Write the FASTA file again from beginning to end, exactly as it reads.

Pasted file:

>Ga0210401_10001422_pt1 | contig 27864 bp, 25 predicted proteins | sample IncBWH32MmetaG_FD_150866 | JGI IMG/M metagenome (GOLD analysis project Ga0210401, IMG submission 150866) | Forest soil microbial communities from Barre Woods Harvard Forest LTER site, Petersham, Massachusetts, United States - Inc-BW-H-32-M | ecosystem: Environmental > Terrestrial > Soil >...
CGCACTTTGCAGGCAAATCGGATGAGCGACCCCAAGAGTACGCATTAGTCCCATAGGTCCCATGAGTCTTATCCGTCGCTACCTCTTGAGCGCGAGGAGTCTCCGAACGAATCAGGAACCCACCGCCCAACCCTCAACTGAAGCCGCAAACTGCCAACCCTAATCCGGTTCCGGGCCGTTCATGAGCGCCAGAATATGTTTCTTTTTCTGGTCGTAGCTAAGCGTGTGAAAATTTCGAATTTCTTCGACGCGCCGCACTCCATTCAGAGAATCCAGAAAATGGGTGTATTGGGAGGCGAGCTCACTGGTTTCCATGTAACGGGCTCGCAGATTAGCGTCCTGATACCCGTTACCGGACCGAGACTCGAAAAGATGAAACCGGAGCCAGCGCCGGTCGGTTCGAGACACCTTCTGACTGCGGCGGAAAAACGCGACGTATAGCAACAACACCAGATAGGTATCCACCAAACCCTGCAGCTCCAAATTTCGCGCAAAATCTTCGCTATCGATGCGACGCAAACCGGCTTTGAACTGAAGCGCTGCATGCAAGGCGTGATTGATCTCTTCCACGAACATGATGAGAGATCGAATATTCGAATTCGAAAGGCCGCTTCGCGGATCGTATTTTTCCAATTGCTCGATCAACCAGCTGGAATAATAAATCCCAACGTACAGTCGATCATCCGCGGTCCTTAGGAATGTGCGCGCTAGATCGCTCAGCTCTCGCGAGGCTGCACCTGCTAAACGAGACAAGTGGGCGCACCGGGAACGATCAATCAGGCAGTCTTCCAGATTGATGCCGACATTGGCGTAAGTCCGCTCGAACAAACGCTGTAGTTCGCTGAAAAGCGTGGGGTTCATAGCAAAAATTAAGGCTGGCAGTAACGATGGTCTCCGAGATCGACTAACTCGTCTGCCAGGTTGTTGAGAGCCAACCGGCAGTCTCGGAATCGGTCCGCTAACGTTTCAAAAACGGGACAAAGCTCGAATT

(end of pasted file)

>Ga0210401_10001422_pt1 | contig 27864 bp, 25 predicted proteins | sample IncBWH32MmetaG_FD_150866 | JGI IMG/M metagenome (GOLD analysis project Ga0210401, IMG submission 150866) | Forest soil microbial communities from Barre Woods Harvard Forest LTER site, Petersham, Massachusetts, United States - Inc-BW-H-32-M | ecosystem: Environmental > Terrestrial > Soil >...
CGCACTTTGCAGGCAAATCGGATGAGCGACCCCAAGAGTACGCATTAGTCCCATAGGTCCCATGAGTCTTATCCGTCGCTACCTCTTGAGCGCGAGGAGTCTCCGAACGAATCAGGAACCCACCGCCCAACCCTCAACTGAAGCCGCAAACTGCCAACCCTAATCCGGTTCCGGGCCGTTCATGAGCGCCAGAATATGTTTCTTTTTCTGGTCGTAGCTAAGCGTGTGAAAATTTCGAATTTCTTCGACGCGCCGCACTCCATTCAGAGAATCCAGAAAATGGGTGTATTGGGAGGCGAGCTCACTGGTTTCCATGTAACGGGCTCGCAGATTAGCGTCCTGATACCCGTTACCGGACCGAGACTCGAAAAGATGAAACCGGAGCCAGCGCCGGTCGGTTCGAGACACCTTCTGACTGCGGCGGAAAAACGCGACGTATAGCAACAACACCAGATAGGTATCCACCAAACCCTGCAGCTCCAAATTTCGCGCAAAATCTTCGCTATCGATGCGACGCAAACCGGCTTTGAACTGAAGCGCTGCATGCAAGGCGTGATTGATCTCTTCCACGAACATGATGAGAGATCGAATATTCGAATTCGAAAGGCCGCTTCGCGGATCGTATTTTTCCAATTGCTCGATCAACCAGCTGGAATAATAAATCCCAACGTACAGTCGATCATCCGCGGTCCTTAGGAATGTGCGCGCTAGATCGCTCAGCTCTCGCGAGGCTGCACCTGCTAAACGAGACAAGTGGGCGCACCGGGAACGATCAATCAGGCAGTCTTCCAGATTGATGCCGACATTGGCGTAAGTCCGCTCGAACAAACGCTGTAGTTCGCTGAAAAGCGTGGGGTTCATAGCAAAAATTAAGGCTGGCAGTAACGATGGTCTCCGAGATCGACTAACTCGTCTGCCAGGTTGTTGAGAGCCAACCGGCAGTCTCGGAATCGGTCCGCTAACGTTTCAAAAACGGGACAAAGCTCGAATT